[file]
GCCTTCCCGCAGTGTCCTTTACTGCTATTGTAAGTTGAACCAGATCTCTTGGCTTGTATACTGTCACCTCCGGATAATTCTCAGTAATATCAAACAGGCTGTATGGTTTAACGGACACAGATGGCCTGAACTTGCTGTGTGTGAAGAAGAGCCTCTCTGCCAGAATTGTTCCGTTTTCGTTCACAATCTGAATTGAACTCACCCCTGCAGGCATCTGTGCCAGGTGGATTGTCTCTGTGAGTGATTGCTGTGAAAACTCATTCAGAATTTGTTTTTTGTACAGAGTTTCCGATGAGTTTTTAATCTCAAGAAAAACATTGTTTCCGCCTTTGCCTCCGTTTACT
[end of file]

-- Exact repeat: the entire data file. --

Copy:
GCCTTCCCGCAGTGTCCTTTACTGCTATTGTAAGTTGAACCAGATCTCTTGGCTTGTATACTGTCACCTCCGGATAATTCTCAGTAATATCAAACAGGCTGTATGGTTTAACGGACACAGATGGCCTGAACTTGCTGTGTGTGAAGAAGAGCCTCTCTGCCAGAATTGTTCCGTTTTCGTTCACAATCTGAATTGAACTCACCCCTGCAGGCATCTGTGCCAGGTGGATTGTCTCTGTGAGTGATTGCTGTGAAAACTCATTCAGAATTTGTTTTTTGTACAGAGTTTCCGATGAGTTTTTAATCTCAAGAAAAACATTGTTTCCGCCTTTGCCTCCGTTTACT